A Descriptive Analysis of Religious Involvement Among Older Adults In Japan.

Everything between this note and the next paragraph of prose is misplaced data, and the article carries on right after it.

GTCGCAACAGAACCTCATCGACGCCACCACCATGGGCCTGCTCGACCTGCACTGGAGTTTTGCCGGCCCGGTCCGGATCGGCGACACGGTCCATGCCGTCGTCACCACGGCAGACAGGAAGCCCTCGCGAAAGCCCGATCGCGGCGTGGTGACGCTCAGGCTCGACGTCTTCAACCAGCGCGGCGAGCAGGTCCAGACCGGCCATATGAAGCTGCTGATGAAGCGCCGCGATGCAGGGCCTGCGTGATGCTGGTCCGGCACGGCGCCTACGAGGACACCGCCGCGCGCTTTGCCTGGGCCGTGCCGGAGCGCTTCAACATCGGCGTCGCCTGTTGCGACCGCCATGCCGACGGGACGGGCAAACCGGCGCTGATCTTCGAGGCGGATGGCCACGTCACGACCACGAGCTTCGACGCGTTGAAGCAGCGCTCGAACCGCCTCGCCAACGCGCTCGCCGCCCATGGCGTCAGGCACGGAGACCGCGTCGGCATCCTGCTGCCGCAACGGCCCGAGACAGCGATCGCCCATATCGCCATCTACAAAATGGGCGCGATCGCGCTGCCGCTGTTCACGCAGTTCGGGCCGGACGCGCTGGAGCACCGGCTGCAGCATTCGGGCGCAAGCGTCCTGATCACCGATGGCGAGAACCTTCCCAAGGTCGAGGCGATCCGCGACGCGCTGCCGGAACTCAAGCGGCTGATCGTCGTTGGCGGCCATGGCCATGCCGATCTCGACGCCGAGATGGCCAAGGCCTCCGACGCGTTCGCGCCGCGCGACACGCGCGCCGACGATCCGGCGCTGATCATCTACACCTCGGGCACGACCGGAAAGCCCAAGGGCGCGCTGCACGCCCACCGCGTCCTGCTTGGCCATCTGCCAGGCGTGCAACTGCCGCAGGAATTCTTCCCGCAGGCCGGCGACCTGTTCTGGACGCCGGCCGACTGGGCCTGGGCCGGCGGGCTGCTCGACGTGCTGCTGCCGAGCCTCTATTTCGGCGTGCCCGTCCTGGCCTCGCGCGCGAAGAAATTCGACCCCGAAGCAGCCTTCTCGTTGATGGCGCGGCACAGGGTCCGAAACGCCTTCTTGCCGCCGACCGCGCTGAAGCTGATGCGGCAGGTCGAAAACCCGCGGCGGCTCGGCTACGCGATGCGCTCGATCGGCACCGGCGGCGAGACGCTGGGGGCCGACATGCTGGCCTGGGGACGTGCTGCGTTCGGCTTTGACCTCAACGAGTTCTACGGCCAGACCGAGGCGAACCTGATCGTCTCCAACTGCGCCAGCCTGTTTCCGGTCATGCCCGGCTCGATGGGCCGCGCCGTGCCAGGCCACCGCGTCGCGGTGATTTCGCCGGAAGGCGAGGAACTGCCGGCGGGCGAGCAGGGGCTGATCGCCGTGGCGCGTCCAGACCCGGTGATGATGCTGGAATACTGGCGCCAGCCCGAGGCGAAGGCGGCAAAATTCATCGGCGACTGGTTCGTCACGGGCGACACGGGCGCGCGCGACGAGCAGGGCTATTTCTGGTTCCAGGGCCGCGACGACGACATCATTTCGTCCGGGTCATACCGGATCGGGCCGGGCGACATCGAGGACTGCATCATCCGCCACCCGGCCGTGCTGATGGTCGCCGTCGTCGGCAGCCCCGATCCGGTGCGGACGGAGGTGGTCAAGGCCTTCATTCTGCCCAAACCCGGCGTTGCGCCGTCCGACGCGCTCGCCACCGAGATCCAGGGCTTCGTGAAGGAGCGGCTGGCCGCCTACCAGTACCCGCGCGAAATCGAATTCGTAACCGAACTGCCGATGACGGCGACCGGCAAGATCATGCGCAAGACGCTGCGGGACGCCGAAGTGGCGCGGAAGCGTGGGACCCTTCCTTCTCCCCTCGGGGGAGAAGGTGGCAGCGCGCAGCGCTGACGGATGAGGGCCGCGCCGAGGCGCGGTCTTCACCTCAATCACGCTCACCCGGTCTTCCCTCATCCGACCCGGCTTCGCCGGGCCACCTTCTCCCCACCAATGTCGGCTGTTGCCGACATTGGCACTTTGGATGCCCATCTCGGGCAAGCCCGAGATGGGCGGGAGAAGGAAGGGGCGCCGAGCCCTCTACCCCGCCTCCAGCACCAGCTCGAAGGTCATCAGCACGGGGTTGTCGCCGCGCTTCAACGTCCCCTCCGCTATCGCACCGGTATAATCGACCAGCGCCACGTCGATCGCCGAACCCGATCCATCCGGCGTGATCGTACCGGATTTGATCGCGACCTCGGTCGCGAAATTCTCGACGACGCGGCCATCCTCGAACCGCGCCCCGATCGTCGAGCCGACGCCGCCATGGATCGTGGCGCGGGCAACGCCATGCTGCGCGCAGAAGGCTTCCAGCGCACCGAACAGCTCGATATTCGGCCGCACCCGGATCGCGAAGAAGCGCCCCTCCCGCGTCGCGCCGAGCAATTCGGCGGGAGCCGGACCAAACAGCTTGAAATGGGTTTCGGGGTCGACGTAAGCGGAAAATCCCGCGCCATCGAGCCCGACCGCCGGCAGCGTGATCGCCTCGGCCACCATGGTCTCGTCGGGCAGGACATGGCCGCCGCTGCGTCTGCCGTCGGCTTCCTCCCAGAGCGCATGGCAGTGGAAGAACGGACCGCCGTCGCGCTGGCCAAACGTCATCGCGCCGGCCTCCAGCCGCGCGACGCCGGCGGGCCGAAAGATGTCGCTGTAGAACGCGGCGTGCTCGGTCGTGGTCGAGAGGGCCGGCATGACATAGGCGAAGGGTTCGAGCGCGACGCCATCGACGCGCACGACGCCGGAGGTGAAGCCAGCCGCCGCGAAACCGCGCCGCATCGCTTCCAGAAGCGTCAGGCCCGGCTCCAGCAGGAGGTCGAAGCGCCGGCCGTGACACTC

ABSTRACT The purpose of this study was to conduct a descriptive analysis of multiple dimensions of religion with data provided by a nationwide sample of older people in Japan. Six dimensions of religion were evaluated: Religious affiliation, involvement in formal religious organizations, private religious practices, the functions of prayer, belief in punishment by supernatural forces, and beliefs about the afterlife. In addition to describing these facets of religion for the sample as a whole, tests were also performed to see if they vary by age, sex, marital status, education, and whether older Japanese people live in rural or urban areas. The findings suggest that even though older people in Japan are not highly involved in formal religious institutions, they frequently engage in private religious practices. Moreover, the data reveal that while older people in Japan do not often endorse some religious beliefs (e.g., beliefs about the quality of the afterlife), they strongly adhere to others (e.g., beliefs about punishment by supernatural forces). Significant and fairly consistent variations by gender and rural versus urban residence were also observed across the measures of religiousness.